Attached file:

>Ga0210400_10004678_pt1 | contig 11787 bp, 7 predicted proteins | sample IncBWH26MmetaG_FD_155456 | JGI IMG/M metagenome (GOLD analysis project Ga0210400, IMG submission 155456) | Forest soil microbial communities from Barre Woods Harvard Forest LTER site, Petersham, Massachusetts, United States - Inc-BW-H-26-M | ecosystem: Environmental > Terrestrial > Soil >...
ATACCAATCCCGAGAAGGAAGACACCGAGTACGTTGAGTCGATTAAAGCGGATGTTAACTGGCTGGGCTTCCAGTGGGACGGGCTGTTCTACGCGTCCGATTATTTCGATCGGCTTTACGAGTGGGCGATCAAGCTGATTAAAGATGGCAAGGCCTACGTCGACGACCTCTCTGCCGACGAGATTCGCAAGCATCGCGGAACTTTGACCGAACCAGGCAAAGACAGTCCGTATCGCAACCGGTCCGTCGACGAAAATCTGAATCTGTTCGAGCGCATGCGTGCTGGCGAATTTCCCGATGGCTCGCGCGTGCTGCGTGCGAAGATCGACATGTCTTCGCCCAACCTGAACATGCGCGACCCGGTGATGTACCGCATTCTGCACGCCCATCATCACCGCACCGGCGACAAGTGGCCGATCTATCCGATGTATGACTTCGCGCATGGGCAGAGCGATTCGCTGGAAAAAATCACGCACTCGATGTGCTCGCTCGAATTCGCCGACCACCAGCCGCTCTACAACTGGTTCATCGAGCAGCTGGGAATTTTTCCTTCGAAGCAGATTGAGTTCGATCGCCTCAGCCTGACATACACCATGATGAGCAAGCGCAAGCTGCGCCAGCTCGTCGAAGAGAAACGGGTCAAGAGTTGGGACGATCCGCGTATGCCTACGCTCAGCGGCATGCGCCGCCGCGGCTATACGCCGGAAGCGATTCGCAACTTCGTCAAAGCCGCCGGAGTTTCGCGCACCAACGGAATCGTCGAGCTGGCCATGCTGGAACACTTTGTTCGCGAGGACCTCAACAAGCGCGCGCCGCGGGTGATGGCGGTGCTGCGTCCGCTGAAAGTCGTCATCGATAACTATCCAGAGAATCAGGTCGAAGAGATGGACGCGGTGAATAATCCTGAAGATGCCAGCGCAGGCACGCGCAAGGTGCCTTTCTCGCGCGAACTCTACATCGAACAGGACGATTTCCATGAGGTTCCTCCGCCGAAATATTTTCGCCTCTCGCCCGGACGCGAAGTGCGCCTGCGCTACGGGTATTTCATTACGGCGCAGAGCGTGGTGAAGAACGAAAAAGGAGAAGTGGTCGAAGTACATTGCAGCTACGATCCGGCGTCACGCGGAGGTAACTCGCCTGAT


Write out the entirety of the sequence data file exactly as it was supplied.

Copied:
>Ga0210400_10004678_pt1 | contig 11787 bp, 7 predicted proteins | sample IncBWH26MmetaG_FD_155456 | JGI IMG/M metagenome (GOLD analysis project Ga0210400, IMG submission 155456) | Forest soil microbial communities from Barre Woods Harvard Forest LTER site, Petersham, Massachusetts, United States - Inc-BW-H-26-M | ecosystem: Environmental > Terrestrial > Soil >...
ATACCAATCCCGAGAAGGAAGACACCGAGTACGTTGAGTCGATTAAAGCGGATGTTAACTGGCTGGGCTTCCAGTGGGACGGGCTGTTCTACGCGTCCGATTATTTCGATCGGCTTTACGAGTGGGCGATCAAGCTGATTAAAGATGGCAAGGCCTACGTCGACGACCTCTCTGCCGACGAGATTCGCAAGCATCGCGGAACTTTGACCGAACCAGGCAAAGACAGTCCGTATCGCAACCGGTCCGTCGACGAAAATCTGAATCTGTTCGAGCGCATGCGTGCTGGCGAATTTCCCGATGGCTCGCGCGTGCTGCGTGCGAAGATCGACATGTCTTCGCCCAACCTGAACATGCGCGACCCGGTGATGTACCGCATTCTGCACGCCCATCATCACCGCACCGGCGACAAGTGGCCGATCTATCCGATGTATGACTTCGCGCATGGGCAGAGCGATTCGCTGGAAAAAATCACGCACTCGATGTGCTCGCTCGAATTCGCCGACCACCAGCCGCTCTACAACTGGTTCATCGAGCAGCTGGGAATTTTTCCTTCGAAGCAGATTGAGTTCGATCGCCTCAGCCTGACATACACCATGATGAGCAAGCGCAAGCTGCGCCAGCTCGTCGAAGAGAAACGGGTCAAGAGTTGGGACGATCCGCGTATGCCTACGCTCAGCGGCATGCGCCGCCGCGGCTATACGCCGGAAGCGATTCGCAACTTCGTCAAAGCCGCCGGAGTTTCGCGCACCAACGGAATCGTCGAGCTGGCCATGCTGGAACACTTTGTTCGCGAGGACCTCAACAAGCGCGCGCCGCGGGTGATGGCGGTGCTGCGTCCGCTGAAAGTCGTCATCGATAACTATCCAGAGAATCAGGTCGAAGAGATGGACGCGGTGAATAATCCTGAAGATGCCAGCGCAGGCACGCGCAAGGTGCCTTTCTCGCGCGAACTCTACATCGAACAGGACGATTTCCATGAGGTTCCTCCGCCGAAATATTTTCGCCTCTCGCCCGGACGCGAAGTGCGCCTGCGCTACGGGTATTTCATTACGGCGCAGAGCGTGGTGAAGAACGAAAAAGGAGAAGTGGTCGAAGTACATTGCAGCTACGATCCGGCGTCACGCGGAGGTAACTCGCCTGAT